ambience: Sound of climate change
We’re listening to one thousand years of climate change, translated into sound. Using a variety of techniques, scientists have been able to take the average temperature of the earth’s atmosphere every year for the past thousand years. What we’ve done is assign a different musical note to represent each year’s number. The higher the temperature, the higher the tone. I’m Jim Metzner, and this is the Pulse of the Planet, presented by DuPont.
Now, to get one-thousand years of climate data, scientists have had to turn to ancient archives. But you won’t find these kinds of archives in a library.
“What we call climate archives are natural phenomena that have in some way recorded how the temperature or the climate has varied in the past. The most familiar of these would be tree rings where if you look at a section of a tree that’s been cut down you can see the individual rings and how they vary from year to year.”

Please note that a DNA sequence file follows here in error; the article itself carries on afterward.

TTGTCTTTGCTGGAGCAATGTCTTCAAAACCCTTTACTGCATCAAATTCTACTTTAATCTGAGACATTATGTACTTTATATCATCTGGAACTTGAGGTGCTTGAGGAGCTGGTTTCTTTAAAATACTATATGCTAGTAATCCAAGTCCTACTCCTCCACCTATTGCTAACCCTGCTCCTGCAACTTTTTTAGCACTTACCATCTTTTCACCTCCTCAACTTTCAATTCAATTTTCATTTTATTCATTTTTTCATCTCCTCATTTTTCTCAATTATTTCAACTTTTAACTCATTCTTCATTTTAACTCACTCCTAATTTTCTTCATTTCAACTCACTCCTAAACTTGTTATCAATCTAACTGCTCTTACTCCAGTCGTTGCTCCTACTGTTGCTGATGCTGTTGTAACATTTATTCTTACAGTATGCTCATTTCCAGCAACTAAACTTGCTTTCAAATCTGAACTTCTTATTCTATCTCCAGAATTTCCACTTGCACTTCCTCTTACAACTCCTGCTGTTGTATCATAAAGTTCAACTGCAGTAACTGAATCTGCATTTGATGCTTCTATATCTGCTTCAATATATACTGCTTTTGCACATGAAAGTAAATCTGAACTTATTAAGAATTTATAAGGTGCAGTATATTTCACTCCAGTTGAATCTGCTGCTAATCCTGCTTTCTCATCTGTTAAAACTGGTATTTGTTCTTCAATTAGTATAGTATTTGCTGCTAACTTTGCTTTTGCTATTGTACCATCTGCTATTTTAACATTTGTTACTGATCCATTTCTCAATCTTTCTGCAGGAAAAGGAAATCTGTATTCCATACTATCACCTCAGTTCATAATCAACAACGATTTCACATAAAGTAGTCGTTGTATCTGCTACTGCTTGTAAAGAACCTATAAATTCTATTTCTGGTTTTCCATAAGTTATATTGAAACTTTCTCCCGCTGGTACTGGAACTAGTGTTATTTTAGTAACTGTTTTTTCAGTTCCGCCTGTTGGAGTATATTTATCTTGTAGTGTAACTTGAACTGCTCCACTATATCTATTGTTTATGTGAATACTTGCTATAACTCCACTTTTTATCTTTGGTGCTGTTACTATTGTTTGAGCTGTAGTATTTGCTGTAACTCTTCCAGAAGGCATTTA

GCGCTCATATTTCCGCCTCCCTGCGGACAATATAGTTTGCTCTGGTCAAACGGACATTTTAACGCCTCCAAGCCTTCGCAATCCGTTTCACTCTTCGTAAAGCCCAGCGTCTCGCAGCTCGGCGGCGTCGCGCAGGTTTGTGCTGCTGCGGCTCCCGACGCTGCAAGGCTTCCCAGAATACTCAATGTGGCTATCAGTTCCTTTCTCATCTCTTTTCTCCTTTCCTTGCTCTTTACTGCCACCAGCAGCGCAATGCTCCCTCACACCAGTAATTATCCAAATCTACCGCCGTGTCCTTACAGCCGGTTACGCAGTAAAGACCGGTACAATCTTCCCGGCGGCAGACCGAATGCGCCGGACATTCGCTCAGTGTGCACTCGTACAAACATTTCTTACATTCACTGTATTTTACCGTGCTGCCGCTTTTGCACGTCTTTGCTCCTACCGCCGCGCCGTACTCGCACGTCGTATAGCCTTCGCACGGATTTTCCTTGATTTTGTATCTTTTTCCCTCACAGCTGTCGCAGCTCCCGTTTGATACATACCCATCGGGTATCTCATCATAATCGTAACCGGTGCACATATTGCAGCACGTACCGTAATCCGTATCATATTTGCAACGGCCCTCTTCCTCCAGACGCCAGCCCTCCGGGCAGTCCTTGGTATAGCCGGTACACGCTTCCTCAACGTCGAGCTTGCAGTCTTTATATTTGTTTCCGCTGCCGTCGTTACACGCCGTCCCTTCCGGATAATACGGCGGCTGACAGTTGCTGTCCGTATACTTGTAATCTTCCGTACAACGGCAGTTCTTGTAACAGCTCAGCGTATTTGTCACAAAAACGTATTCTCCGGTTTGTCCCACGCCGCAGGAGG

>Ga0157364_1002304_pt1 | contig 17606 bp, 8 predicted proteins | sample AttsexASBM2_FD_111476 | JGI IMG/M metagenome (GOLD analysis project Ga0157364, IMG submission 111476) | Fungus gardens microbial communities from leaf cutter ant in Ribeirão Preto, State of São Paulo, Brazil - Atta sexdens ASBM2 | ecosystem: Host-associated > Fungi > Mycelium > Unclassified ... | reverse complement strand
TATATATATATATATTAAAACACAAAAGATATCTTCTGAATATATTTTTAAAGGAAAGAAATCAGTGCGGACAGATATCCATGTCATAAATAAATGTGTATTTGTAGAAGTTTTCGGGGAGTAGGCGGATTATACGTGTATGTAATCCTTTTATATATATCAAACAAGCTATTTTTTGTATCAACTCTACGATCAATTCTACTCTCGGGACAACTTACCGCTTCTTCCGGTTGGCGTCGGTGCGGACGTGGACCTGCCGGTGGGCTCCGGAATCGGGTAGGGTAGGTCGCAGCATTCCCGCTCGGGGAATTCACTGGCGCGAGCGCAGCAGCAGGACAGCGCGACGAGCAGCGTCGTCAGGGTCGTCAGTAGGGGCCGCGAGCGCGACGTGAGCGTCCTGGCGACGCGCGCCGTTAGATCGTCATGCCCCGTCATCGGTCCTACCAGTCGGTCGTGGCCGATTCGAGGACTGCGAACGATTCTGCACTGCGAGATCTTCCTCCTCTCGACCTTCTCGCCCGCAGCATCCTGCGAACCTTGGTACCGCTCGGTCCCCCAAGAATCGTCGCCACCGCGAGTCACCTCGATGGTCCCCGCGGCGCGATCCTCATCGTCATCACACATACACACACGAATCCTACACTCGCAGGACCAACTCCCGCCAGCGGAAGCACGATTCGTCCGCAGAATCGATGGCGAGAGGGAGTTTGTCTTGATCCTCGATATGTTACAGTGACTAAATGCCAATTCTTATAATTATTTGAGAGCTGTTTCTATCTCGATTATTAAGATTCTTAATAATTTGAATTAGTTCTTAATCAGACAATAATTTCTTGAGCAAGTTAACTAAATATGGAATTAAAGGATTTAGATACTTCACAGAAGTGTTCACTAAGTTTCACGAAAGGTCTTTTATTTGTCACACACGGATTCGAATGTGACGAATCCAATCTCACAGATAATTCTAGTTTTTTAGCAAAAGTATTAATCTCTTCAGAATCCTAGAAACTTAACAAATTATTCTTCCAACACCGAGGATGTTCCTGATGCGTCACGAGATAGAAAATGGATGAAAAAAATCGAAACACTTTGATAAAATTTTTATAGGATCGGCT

Raymond Bradley is the head of the department of Geosciences at the University of Massachusetts in Amherst. He says that while trees can play historian in some cases, they may not be the most reliable natural archive in others. For example, such things as changes in soil can affect a tree’s growth.
“Other natural archives have been used, and among the most important are ice cores from polar regions where we have a yearly accumulation of snowfall. And in that snow fall there are measurements we can make that help us estimate how temperatures have varied in the past.”
To a geoscientist, a polar ice sheet is a record of ancient atmospheric processes. Bubbles of air, like mini atmospheric time capsules, are captured under cumulative layers of ice and snow. By drilling deep into glaciers, and extracting core samples, scientists are able to track and date historic changes in the atmosphere.
Pulse of the Planet is presented by DuPont, bringing you the miracles of science, with additional support provided by the National Science Foundation.